Another Son of Sam
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One of the more misleading titles in film history, Another Son of Sam (1977), has nothing to do with the infamous David Berkowitz. Instead, it is a strange, no-budget slasher in which an escaped mental patient holds co-eds hostage in their dormitory. Originally titled Hostage, first-time (and last time) director Dave Adams changed the name after the "Son of Sam" murders started dominating the news in March of 1977.
Adams got his start doing stunt work on local North and South Carolina productions. His first credit is on the Southern-sploitation film Trucker's Woman (1975), distributed by Troma Entertainment, followed up by the hillbilly horror Whiskey Mountain (1977). Having learned the ropes on those two not-so-illustrious genre workouts, Adams opted to make one in North Carolina himself, shooting in Charlotte and Belmont. With little to no budget on Another Son of Sam, Adams took on most of the jobs himself. He is credited as casting director, writer, director, producer, editor and stunt coordinator, a sextuple threat!
It is the definition of a passion project, and Adams tries to use every trick he can think of, often to excess. Almost every scene utilizes slow motion or freeze frame, giving the movie a woozy stop-start tempo. The audio mix sounds like it was recorded in a tin can and lines often get cut off mid-sentence, either a mistake in the cutting room or Godard-like (take your pick). Many of the actors were gleaned from local news stations, including weathermen Russ Dubuc and Larry Sprinkle, and WSOC program manager Bob McCourt. Though experienced in front of the camera, none of them gives what could be described as a natural performance.
Another Son of Sam is almost antagonistic in subverting expectations. It opens with a long series of on-screen text cards describing various serial killers, their backgrounds and death count. But instead of jumping into the action after these grisly details, it begins with a long take of a boat ride around a pond, following Lieutenant Setzer (Dubuc) and his girlfriend Dr. Ellis (Cynthia Stewart) as they while the afternoon away. It is peaceful but puzzling. The narrative stasis continues as they go on a date to a nightclub that features a bizarrely extended performance by lounge act Johnny Charro, whose Neil Diamond-esque "Never Said Goodbye" recurs throughout.
Another trick in Adams' toolkit is the point-of-view shot, which he uses for all scenes with Harvey the killer, starting with his break-out of the mental hospital, during which he knocks Dr. Ellis unconscious, making this a very personal case for Setzer. The most kinetic and engaging sequence in the movie is the desperate chase from the hospital to the dorm: a dizzying mix of POV shots, slow motion and slow zooms, punctuated by a long take of a park fountain in a reflective moment of silence. It is scattered moments like these, giving impressionistic views of Charlotte, when Another Son of Sam resembles an experimental film, more like one of Jonas Mekas' diary works than a cheap slasher.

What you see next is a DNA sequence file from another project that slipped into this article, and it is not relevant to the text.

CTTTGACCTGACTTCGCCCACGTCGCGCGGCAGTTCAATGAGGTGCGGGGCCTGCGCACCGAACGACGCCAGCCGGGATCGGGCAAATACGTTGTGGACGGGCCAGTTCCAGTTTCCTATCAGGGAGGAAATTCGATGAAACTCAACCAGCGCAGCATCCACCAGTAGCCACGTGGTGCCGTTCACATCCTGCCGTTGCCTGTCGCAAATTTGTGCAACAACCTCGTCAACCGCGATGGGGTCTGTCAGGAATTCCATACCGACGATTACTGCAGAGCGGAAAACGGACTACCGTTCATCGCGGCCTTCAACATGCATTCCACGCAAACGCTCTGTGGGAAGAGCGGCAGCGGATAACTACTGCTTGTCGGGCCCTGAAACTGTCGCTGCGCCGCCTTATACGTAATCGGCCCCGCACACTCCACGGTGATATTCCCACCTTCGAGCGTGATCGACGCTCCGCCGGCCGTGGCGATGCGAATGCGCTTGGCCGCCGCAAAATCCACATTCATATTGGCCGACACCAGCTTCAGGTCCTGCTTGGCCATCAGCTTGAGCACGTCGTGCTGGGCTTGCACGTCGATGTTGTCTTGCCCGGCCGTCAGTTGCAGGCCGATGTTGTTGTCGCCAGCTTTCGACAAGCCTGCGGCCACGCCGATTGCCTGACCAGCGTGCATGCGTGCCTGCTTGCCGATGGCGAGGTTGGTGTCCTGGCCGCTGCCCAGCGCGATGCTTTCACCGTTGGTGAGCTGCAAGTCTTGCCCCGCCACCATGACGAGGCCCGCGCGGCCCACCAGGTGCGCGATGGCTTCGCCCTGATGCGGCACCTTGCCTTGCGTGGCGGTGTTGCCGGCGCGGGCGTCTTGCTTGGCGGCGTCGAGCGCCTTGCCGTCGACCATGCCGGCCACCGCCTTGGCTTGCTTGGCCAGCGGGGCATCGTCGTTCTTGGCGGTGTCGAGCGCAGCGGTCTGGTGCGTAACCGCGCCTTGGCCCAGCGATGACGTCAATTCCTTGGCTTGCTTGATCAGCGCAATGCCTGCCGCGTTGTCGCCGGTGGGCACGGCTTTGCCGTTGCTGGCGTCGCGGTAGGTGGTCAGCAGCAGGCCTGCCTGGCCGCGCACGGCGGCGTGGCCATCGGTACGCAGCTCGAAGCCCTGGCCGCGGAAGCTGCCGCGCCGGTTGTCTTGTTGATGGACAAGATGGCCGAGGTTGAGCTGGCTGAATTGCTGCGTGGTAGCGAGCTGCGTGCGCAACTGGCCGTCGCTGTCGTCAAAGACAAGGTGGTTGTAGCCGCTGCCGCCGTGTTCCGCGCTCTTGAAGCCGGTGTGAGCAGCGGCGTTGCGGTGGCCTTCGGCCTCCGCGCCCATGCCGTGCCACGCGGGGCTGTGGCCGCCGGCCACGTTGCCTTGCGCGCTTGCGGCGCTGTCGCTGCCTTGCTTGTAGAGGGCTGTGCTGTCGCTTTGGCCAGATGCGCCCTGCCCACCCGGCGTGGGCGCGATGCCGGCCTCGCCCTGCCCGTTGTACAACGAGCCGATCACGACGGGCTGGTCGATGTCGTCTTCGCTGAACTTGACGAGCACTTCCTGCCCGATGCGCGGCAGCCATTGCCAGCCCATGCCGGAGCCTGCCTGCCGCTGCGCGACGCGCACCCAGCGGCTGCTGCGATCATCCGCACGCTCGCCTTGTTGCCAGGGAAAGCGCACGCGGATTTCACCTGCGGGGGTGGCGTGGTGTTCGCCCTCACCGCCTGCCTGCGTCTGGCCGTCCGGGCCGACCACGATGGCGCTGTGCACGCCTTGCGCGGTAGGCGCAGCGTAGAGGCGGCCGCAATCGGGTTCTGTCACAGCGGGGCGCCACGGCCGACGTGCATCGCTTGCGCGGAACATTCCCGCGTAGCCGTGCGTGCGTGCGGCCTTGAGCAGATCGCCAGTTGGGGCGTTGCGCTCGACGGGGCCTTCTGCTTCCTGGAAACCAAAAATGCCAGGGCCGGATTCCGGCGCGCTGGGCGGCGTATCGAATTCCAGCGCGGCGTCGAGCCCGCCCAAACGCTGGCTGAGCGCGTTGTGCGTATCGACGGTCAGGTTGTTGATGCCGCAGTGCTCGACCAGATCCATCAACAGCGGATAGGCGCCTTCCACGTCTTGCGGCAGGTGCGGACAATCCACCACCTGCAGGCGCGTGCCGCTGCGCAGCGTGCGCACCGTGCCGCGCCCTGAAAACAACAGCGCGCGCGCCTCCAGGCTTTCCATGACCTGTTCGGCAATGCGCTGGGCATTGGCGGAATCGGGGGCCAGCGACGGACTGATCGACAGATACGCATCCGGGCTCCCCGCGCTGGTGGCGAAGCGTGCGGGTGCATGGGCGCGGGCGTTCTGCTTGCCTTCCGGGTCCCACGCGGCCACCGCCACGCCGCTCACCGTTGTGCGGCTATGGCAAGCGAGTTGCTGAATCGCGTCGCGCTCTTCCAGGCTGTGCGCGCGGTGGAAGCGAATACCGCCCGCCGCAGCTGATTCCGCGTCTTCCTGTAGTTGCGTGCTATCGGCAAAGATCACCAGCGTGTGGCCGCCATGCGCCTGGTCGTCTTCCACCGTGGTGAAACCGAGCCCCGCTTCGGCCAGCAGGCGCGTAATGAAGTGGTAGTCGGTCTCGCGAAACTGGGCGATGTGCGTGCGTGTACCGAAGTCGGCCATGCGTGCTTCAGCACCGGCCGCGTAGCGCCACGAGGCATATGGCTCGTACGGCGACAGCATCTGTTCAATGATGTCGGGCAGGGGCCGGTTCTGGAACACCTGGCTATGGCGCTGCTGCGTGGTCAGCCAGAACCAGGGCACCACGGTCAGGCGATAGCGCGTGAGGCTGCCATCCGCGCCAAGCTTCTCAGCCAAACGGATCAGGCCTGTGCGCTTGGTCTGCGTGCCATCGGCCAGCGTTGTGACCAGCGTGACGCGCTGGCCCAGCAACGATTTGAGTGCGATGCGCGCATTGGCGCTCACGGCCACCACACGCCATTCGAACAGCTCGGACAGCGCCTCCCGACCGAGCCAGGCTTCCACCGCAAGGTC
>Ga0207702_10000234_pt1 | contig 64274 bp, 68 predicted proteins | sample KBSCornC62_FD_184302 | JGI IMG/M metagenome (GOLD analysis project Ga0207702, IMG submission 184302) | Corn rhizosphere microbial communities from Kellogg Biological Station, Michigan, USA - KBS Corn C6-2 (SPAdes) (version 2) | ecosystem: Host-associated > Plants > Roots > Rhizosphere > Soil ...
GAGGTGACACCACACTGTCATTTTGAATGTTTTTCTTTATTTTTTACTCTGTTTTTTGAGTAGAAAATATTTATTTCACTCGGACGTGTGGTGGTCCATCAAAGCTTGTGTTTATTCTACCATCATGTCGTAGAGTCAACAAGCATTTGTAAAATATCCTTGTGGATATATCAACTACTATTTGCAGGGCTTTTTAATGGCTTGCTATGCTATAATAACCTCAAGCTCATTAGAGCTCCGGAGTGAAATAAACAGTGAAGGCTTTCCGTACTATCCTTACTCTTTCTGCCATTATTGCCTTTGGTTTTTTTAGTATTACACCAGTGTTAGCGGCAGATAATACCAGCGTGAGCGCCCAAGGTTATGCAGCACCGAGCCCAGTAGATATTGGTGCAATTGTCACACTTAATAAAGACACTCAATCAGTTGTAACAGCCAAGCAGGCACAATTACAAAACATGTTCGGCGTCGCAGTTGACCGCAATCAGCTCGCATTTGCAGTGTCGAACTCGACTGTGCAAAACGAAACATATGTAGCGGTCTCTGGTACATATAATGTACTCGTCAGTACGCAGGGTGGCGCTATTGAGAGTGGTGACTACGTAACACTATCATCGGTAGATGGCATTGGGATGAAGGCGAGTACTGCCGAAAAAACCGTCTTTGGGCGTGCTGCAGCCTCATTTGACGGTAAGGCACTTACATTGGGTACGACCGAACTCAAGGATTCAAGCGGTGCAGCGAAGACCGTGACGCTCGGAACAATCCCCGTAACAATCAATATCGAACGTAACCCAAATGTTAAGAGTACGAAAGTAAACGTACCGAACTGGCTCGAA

It is spring break, so there only a few girls left at the dorm when the killer arrives--it is their bad luck to be subdued by this heavy-breathing monster. One doomed student, Tina (Pam Mullins) has just stolen $500 from the school office, and her moral failure sets her up to get killed by Harvey, who stumbles into her room. The cops, joined by the SWAT team, surround the dormitory and plot ways to smoke him out. Despite their hi-tech equipment (giant walkie-talkies and some rope), Harvey outsmarts them and secures one of their high-powered rifles channeling the grim realism of Charles Whitman from a top-floor window.
The tempo really slows down during the standoff, with long pay phone calls alternating with even longer shots of a SWAT team member slowly rappelling down the building's face. It often feels like Adams is desperately searching for ways to get his movie to feature length, and it's only 67 minutes. Though the police's plans seemed doomed to fail, their fumbling is saved by the arrival of Harvey's mother, who gets him to emerge with a plea for him to return home, leading to the climactic gun fight. The film's name change may not have been enough to lead Adam's cheap regional production to box office success, but it led to a certain kind of longevity. One that has disappointed Son of Sam interest-seekers for decades but delights fans of small budget exploitation films.
By R. Emmet Sweeney